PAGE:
The Food and Drug Administration said Wednesday it was cracking down on e-cigarettes, giving manufacturers two months to prove they can keep their devices away from minors. Here is a primer on vaping, the act of inhaling vapors from an e-cigarette.
What’s an e-cigarette?
An e-cigarette is an electronic device that heats a liquid cartridge and delivers vapors containing nicotine to be inhaled into the user’s lungs. There are a variety of devices. Some look like actual cigarettes, while others are shaped like everyday items such as computer thumb drives.
E-cigarettes are also commonly called “e-cigs,” “hookah pens,” “vape pens,” “vapes,” and “electronic nicotine delivery systems,” or “ENDS.”
E-cigarette liquids are not strictly regulated by the FDA. They typically contain varying compositions of nicotine and flavorings from mint to mango, different oils such as propylene glycol or vegetable glycerin, and other ingredients.
In most states, the minimum age to buy e-cigarettes is 18. In many Massachusetts municipalities, the minimum age is 21.
How does vaping work?
In typical e-cigarettes, puffing activates the battery-powered heating device, which vaporizes the liquid, often called “juice” or “e-liquid,” containing nicotine.
The person then inhales the resulting aerosol or vapor.
One of the most popular devices, Juul, has two main components: the body with a battery and heating element, and a disposable “pod” filled with nicotine salt suspended in a flavored liquid. Juul pods pack between 23 mg and 40 mg of nicotine and deliver more than 200 puffs each.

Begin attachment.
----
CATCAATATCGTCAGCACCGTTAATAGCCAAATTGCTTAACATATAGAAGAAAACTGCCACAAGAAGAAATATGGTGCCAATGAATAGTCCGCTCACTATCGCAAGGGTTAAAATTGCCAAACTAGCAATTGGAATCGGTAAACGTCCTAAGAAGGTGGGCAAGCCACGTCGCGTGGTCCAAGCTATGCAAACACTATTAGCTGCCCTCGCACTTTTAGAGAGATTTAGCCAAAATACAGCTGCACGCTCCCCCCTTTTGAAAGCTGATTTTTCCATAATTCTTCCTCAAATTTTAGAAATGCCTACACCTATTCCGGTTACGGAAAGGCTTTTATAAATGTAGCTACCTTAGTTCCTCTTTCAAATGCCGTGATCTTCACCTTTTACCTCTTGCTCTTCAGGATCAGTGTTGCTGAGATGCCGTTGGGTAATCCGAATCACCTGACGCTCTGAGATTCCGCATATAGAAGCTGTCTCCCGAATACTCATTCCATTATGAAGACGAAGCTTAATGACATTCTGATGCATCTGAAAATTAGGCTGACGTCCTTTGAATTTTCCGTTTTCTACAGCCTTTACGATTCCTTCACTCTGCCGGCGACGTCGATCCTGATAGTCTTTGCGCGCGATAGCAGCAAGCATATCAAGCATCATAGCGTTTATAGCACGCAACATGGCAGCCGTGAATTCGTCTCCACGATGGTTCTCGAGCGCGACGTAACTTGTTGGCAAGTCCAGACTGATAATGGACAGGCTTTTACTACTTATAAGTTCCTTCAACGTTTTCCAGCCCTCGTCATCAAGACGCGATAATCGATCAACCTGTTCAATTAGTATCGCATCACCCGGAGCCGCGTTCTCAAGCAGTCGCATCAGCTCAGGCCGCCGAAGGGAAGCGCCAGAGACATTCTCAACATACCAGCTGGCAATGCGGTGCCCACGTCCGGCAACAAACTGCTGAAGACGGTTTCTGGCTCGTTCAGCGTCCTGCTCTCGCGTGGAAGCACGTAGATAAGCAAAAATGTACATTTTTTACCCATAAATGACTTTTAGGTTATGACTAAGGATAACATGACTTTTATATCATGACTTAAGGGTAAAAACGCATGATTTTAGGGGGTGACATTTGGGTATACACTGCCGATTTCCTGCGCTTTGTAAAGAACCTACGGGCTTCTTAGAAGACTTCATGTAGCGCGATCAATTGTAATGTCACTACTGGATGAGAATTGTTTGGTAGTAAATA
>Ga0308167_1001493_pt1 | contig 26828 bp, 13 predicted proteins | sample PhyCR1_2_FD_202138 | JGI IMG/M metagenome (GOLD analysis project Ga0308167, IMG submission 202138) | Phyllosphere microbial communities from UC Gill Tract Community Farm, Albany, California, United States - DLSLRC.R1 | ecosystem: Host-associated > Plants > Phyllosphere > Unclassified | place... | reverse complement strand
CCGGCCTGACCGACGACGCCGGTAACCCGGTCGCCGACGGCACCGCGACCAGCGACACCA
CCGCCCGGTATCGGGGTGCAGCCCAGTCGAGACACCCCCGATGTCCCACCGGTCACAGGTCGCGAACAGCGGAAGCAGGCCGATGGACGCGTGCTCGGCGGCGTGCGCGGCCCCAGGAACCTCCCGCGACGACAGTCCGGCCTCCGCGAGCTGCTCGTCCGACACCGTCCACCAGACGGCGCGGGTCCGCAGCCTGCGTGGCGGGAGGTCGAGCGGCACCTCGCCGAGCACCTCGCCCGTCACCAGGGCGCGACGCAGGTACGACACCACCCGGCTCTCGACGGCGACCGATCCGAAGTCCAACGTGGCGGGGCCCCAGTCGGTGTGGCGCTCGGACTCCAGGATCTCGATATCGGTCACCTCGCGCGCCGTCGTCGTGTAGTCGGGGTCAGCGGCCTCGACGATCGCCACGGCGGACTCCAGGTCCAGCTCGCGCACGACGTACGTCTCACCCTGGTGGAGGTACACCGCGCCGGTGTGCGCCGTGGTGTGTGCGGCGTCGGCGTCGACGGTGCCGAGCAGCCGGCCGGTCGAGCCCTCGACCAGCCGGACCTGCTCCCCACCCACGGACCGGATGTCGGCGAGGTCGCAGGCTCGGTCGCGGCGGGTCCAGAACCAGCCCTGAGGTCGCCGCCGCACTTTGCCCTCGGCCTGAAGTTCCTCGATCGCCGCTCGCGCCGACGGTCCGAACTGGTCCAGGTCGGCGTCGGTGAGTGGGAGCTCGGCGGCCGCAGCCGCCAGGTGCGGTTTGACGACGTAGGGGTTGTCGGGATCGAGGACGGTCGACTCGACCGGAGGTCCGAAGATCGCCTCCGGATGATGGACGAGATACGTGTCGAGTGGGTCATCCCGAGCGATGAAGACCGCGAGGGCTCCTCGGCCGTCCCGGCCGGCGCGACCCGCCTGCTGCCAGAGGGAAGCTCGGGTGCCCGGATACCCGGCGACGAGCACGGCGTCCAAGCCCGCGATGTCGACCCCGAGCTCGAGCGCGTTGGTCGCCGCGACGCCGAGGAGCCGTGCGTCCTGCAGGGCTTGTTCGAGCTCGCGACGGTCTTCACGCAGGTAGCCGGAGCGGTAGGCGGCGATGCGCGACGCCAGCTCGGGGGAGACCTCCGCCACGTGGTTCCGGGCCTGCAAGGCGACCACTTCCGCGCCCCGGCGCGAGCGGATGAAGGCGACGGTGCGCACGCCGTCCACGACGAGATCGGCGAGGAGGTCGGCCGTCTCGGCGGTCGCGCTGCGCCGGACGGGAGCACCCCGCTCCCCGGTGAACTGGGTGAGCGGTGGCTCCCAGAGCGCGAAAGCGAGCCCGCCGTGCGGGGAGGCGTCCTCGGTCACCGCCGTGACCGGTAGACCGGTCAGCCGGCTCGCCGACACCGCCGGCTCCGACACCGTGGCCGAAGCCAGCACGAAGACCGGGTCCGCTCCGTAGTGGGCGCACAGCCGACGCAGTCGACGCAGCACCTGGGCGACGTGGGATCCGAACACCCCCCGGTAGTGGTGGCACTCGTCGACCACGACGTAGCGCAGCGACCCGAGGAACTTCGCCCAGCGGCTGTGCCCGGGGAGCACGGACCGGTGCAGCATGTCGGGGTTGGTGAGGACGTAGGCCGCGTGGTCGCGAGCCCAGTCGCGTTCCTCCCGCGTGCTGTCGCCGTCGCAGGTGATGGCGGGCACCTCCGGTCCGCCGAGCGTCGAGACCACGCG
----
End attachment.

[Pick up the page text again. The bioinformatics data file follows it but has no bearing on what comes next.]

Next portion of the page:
As with actual cigarettes, part of the draw of e-cigarettes may be the increased alertness and sense of relaxation that nicotine induces.
Is it harmful?
The FDA recently called vaping by teenagers “an epidemic.” However, there are different opinions about its effects on health.
Some devices have been marketed as a way to help adults quit smoking. The CDC agrees that e-cigarettes are less harmful than regular cigarettes but said “that doesn’t mean e-cigarettes are safe.”
The difference, the agency said, is that e-liquids generally lack the “deadly mix” of 7,000 toxic chemicals in regular cigarette smoke.
According to the CDC, e-liquids can contain cocktails of potentially harmful ingredients, including chemicals linked to lung disease, and heavy metals such as nickel, tin, and lead.
Nicotine alone, the CDC said, is highly addictive, toxic to pregnant women and their babies, and potentially harmful to adolescent brain development.
A 2011 study by the National Institutes of Health suggested that nicotine may be a gateway drug to others, such as cocaine, in rats because of changes in the brain during addiction.
A 2014 Harvard Medical School article suggested that nicotine may have some health benefits and that researchers were testing the benefits in treating Alzheimer’s disease, Parkinson’s disease, attention deficit/hyperactivity disorder, and other conditions.Morgan Hughes can be reached at firstname.lastname@example.org.